Historic pub forced to call time: Grace Neill's pub in Donaghadee shuts over 'unforeseen fault'
Famous hostelry closes over 'unforeseen fault' with gas line
One of Northern Ireland's most famous pubs has shut its doors this weekend.
The historic Grace Neill's pub in Donaghadee has closed because of what its website describes as an "unforeseen fault"'.
The website gives no indication as to when the 17th century pub is likely to reopen.
A message that has been left on the award-winning pub's answering machine for callers says that "due to a gas line problem within the building, we are unable to open the premises until further notice".
Over its 400-year history, Grace Neill's has been visited by both royalty and literary giants, as well as slaking the thirsts of generations of locals.
Russian Czar Peter the Great was a visitor while on his way to Warrenpoint to study boatbuilding.
Poet John Keats and novelist Daniel Defoe, who wrote Robinson Crusoe, also dropped in during visits to Ireland.
Tourist information centres in Bangor and Newtownards were unaware of the closure of the historic tourist magnet.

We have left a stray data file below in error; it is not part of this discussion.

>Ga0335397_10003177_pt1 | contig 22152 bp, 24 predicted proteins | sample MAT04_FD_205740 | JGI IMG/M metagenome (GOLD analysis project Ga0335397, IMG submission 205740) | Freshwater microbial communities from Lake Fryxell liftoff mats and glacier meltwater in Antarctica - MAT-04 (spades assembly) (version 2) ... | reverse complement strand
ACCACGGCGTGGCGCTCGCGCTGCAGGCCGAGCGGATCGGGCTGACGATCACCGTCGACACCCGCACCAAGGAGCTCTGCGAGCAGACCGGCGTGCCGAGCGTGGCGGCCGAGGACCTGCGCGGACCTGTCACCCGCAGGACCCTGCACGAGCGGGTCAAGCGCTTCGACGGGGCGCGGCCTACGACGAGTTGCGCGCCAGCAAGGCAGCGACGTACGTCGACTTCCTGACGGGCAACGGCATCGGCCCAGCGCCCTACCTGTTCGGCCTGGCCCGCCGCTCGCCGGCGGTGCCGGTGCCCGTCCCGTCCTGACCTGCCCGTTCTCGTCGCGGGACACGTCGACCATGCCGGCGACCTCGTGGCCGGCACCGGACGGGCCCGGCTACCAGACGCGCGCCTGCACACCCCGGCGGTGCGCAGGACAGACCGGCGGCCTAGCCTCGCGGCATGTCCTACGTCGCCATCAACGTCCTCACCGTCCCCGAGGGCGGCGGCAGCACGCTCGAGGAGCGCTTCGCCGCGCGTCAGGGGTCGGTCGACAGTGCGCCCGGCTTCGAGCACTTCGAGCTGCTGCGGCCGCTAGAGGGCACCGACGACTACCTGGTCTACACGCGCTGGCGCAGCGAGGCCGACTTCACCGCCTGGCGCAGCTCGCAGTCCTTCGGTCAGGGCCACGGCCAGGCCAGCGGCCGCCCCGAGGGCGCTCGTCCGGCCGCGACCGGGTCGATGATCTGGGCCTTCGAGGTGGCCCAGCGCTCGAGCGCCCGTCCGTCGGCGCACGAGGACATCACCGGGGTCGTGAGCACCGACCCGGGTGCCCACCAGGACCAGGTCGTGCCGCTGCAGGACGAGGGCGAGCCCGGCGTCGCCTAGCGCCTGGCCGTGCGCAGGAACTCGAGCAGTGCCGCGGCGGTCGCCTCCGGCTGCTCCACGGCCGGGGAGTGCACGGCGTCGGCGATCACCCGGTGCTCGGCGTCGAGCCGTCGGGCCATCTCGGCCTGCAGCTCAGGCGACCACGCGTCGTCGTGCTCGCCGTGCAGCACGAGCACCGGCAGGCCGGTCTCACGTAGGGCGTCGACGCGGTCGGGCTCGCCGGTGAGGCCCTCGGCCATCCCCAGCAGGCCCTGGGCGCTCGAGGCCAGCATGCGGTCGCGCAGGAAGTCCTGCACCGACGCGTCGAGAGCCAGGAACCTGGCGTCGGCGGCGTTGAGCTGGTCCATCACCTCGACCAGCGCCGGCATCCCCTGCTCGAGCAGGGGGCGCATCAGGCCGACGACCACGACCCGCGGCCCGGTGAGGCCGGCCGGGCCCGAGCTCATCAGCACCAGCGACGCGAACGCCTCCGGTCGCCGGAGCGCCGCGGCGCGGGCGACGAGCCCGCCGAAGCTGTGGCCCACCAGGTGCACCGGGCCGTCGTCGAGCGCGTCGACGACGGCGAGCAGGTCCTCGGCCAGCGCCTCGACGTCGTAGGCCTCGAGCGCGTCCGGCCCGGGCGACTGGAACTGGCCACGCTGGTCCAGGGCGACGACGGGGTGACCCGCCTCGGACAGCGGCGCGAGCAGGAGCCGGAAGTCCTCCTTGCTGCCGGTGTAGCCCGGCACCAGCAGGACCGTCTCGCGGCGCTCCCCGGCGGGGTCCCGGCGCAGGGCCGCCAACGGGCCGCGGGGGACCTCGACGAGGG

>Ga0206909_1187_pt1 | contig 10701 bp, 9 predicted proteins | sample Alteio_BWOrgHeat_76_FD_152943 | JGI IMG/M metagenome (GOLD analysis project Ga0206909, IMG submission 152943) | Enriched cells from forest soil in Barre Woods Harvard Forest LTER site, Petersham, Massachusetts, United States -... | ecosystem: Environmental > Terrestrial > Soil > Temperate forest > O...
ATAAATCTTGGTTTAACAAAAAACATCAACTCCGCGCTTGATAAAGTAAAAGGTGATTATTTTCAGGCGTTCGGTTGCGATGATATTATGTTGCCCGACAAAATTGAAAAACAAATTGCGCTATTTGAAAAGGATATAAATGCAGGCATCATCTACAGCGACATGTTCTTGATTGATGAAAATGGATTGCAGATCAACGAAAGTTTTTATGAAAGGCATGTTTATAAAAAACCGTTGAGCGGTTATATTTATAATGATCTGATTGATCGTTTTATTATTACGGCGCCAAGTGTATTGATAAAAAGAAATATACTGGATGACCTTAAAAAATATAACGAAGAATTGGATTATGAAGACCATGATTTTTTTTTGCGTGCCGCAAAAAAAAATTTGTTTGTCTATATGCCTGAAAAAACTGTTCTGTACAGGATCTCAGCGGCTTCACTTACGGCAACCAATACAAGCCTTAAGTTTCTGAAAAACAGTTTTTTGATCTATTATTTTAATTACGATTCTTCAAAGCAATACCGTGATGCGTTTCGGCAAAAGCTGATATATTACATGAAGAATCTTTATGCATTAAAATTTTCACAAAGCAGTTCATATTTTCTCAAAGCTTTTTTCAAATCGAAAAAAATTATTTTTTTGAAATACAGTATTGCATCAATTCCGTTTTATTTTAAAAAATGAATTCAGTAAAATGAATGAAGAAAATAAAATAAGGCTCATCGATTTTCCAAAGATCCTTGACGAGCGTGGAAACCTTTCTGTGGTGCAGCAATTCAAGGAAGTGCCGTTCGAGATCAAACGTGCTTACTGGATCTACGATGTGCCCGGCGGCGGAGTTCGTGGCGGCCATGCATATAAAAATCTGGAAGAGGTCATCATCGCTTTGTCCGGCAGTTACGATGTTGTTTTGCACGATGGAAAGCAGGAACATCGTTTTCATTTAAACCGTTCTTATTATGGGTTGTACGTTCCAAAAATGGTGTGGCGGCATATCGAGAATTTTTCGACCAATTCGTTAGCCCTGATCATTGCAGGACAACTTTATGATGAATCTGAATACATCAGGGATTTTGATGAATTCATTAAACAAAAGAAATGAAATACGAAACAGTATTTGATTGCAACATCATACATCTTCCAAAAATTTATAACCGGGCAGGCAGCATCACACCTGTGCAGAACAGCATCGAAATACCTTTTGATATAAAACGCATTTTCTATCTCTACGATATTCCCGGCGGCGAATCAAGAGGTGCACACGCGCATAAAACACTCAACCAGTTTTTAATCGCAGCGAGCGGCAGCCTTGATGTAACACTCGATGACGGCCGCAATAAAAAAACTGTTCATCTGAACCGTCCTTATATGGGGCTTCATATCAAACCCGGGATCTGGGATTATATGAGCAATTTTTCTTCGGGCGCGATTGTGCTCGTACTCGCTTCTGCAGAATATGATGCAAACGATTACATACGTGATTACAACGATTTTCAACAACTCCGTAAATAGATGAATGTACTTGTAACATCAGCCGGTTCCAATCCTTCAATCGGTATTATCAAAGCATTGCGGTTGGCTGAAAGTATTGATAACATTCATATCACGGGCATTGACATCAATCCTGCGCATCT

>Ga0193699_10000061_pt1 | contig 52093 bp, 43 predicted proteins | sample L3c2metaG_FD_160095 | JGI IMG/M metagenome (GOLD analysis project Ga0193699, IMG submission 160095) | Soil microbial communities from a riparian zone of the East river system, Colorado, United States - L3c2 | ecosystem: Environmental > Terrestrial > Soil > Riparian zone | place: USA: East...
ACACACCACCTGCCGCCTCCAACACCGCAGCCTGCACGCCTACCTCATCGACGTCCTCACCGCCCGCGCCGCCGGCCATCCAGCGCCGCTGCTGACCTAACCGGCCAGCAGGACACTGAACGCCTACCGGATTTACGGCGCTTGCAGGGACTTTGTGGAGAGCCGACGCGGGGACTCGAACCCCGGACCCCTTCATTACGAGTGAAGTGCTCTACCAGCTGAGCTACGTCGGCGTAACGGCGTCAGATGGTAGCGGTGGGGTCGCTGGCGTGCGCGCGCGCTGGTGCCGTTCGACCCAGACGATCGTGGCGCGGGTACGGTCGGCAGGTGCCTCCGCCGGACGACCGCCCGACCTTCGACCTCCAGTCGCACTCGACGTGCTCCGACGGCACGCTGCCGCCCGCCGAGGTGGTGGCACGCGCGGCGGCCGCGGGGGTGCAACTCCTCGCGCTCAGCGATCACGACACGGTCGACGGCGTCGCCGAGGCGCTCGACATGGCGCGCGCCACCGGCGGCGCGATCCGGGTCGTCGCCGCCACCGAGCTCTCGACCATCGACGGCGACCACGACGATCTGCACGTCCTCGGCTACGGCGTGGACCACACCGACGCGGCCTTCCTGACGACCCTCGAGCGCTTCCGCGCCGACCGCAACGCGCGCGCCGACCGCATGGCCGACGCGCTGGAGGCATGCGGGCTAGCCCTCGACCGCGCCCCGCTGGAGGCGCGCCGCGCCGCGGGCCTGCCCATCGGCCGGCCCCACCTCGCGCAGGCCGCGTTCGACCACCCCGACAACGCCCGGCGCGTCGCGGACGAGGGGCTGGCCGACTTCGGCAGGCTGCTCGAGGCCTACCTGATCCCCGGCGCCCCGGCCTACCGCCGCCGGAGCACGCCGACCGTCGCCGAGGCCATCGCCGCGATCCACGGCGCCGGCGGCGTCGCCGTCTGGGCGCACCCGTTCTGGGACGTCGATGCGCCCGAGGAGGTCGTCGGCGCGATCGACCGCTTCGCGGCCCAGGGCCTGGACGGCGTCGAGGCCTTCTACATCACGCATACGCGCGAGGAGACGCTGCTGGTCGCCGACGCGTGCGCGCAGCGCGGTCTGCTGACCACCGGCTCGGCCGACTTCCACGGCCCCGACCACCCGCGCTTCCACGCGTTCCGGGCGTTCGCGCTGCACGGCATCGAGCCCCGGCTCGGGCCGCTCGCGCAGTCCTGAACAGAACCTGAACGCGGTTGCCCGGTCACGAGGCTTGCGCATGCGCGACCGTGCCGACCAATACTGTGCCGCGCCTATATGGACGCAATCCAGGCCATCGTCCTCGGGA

The closure also came as a surprise to neighbouring business owners and local councillors.
According to one businesswoman - who did not want to be named - the popular hostelry had been open on Wednesday, closing suddenly yesterday afternoon.
UUP councillor Mark Brooks, who also runs the Bow Bells restaurant in the seaside town, told the Belfast Telegraph: "Grace Neill's is a vital part of the town's tourism offer, as well as having been a fixture of the town's commercial and social life for over 400 years.
"I have been assured that Grace Neill's will be reopening next week, in time to catch the lucrative Easter tourist trade," he said.
However, efforts to contact the Donaghadee-based owners of Grace Neill's last night for further information about the reasons for the shock closure - and to find out when the historic pub could be expected to reopen - proved unsuccessful.
The Donaghadee pub now known as Grace Neill's opened in 1611 as The King's Arms - a name it carried for more than 300 years.
Grace Neill herself was a noted resident of the seaside town - and by family tradition she was given the King's Arms as a wedding present from her father, retaining it until her death in 1918 at the age of 98.
The pub was then renamed in her honour and has carried her name ever since.
Renowned for the quality of its cuisine, Grace Neill's featured in the Michelin Eating Out In Pubs guide 2010.